Red Riding: The Year of Our Lord 1980

James Marsh tries to bring this one home but is left astray.


Peter Hunter: So when someone kicks down your front door, kills the dog and rapes the wife, who you gonna call?

Martin Laws: Well it certainly wouldn’t be the West Yorkshire Police – they’d already be in there, wouldn’t they!

Such is the morality of this shanty Yorkshire town where everything really goes. It is exactly 6 years after the events of the last killings of the small children. The pieces of the story don’t necessarily fall in place. But there is enough of room for shadows of doubt. The themed of Police corruption is nothing to the cinematic world. When it is done with a little sensitivity it can make all the difference.

By mixing fictionalized 35 mm footage James Marsh creates case that breathes a convoluted reality. His deal is not link to anything from the previous film. But to let the characters bring different shades to their personality. He probably is giving us a sense of time passing and people changing. So Hunter played by Paddy Considine is assigned on the Ripper case after a failed Karachi Club massacre. These events shield us from understanding the plot but give us necessary clues to join things together.

The case deals with one of Ripper’s killings of Clare Strachan which might be a copy cat murder. The murder is not something the police want to investigate because of the history behind this woman. So when Hunter runs on the trail he meets BJ a man who gives his info that might lead to the solving of the case. But can Hunter trust this giglo who seems to have another hidden agenda.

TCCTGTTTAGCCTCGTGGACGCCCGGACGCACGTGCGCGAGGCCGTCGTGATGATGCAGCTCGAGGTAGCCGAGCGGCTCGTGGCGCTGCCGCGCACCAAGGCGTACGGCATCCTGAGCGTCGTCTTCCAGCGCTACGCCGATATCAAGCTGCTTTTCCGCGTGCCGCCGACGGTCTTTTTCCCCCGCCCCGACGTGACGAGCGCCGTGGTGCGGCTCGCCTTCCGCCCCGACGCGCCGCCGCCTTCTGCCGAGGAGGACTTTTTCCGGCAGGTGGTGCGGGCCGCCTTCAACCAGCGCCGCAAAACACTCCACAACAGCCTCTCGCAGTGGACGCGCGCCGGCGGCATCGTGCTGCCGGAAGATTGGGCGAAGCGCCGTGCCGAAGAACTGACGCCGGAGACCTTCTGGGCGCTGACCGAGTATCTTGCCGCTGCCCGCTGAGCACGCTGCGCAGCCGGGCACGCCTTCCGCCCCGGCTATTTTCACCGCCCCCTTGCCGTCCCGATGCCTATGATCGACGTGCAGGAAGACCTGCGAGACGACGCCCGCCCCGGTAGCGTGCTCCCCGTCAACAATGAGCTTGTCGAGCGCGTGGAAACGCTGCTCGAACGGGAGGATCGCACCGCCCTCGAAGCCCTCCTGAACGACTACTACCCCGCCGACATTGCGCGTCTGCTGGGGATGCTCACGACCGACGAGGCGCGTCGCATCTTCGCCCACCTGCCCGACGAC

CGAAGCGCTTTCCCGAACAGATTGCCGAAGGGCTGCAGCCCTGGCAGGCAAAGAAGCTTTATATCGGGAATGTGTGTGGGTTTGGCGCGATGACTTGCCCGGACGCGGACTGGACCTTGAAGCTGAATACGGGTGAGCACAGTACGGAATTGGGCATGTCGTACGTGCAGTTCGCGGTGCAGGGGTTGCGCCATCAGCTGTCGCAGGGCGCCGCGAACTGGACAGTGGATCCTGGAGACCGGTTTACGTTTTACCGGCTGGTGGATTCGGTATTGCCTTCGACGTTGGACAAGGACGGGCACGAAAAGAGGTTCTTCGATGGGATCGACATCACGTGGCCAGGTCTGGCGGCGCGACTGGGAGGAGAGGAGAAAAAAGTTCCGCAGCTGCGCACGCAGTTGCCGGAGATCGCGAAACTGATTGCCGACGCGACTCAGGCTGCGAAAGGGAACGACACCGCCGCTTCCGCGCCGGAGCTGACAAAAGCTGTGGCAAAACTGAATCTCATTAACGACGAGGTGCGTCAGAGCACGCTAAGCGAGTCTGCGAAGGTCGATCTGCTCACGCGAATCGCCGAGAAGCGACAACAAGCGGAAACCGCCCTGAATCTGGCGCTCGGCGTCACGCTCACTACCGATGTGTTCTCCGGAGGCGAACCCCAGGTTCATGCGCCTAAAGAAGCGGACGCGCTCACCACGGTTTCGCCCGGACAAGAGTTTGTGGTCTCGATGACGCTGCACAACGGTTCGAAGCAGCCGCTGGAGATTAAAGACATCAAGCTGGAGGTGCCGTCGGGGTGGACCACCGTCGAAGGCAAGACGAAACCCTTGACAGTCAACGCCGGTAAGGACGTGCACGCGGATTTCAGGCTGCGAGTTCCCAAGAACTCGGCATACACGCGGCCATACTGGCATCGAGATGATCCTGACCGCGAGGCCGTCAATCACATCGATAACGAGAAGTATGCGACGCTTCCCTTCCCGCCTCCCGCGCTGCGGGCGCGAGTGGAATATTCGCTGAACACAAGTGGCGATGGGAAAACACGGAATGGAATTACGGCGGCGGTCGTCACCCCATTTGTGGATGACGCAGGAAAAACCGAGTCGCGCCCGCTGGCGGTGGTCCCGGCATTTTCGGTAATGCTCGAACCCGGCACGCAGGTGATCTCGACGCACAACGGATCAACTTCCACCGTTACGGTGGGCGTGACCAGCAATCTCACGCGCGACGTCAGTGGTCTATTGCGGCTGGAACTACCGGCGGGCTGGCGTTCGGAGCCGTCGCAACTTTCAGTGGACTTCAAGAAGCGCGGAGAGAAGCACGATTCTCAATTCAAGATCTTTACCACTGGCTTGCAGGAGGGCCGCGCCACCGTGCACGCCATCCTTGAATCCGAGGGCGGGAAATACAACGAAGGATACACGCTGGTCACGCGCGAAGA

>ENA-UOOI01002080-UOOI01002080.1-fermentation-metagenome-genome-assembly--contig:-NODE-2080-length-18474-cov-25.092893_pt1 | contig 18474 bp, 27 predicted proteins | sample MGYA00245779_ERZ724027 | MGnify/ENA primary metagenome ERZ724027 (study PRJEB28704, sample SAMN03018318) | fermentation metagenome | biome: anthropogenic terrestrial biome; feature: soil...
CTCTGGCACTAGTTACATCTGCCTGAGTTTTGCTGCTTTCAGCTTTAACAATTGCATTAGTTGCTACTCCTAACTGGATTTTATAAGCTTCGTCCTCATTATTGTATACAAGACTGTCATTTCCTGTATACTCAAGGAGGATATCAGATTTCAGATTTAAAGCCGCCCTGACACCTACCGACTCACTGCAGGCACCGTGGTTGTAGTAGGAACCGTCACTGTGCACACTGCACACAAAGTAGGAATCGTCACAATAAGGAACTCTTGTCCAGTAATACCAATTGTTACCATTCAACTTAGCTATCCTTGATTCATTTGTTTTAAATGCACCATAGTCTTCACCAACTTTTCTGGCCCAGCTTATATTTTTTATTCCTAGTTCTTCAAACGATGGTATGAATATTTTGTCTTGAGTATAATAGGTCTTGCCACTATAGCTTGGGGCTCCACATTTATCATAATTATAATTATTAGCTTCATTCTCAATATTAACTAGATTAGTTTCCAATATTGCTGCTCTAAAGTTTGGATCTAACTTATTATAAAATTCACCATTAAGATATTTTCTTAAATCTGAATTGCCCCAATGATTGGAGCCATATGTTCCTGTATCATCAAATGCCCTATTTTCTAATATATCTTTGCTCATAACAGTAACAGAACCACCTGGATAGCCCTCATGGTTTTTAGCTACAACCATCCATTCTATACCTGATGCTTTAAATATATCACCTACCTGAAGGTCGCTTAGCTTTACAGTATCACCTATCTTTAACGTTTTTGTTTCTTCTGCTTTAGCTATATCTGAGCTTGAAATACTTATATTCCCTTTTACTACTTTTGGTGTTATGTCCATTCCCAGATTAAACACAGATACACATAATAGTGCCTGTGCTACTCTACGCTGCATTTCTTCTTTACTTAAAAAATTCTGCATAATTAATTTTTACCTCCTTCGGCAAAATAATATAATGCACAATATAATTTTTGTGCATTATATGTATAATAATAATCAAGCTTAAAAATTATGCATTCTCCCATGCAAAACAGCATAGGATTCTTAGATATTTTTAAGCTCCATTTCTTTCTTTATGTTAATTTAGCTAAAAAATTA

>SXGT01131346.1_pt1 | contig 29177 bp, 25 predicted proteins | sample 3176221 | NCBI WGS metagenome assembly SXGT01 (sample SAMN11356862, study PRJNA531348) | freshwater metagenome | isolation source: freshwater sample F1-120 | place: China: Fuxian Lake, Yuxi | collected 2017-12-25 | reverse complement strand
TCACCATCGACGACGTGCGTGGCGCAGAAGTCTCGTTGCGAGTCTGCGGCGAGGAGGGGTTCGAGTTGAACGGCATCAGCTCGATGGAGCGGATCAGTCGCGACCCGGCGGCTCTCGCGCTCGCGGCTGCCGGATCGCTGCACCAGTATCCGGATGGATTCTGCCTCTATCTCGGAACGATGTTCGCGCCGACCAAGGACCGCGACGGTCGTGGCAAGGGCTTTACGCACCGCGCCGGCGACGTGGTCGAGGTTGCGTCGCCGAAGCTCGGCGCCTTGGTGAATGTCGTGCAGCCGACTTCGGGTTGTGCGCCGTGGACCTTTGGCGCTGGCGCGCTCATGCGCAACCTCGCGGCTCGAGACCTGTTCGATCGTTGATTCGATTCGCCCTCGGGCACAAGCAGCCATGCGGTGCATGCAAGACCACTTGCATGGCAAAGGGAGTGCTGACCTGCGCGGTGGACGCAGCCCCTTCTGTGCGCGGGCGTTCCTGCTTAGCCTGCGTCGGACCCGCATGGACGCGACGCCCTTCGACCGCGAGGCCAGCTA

In between all this Hunter chooses a team to investigate this case. The team has a woman who he has had a relationship and the other an old time buddy of his. The investigation leads them to a lot of loopholes and also links with several older cases. Hunter takes a little too far by questioning people in the department.

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The film is laden with pimp priests, affairs, corrupt cops and pornographic victims. But unlike its contemporary Sin City it is more immersed in its reality. We are lying in the corner of a catastrophe waiting to spill on the screen.

This film for some might turn out to be a little better than the predecessor. But don’t forget that its feat was matched only by what the previous film let it have. We are not being sinister and avoiding the feat achieved by James Marsh. His first couple of reels feels like a really depressing music video. He adds so many dark tones and some beautifully shots of faces.

He leaves a restraint territory for star Paddy Considine to work with. But it is the supporting role of Sean Harris that really pulls the carpet of Paddy’s feet. He really gives the series a much needed breather. But all this said and done we are dealing with a really horrific set of events there is no room for respite. I just hope most of you will be able to stomach this masterpiece.

[rating: 8/10]


John has a keen sense of what ticks in the world of film. He can also be seen in three distinct short film titled Woken Shell, The Tea Shop in the Moon and The Waiting. Cinema has been the basic diet he has been on for the last 10 years. His personality can be judged by the choices of his films.


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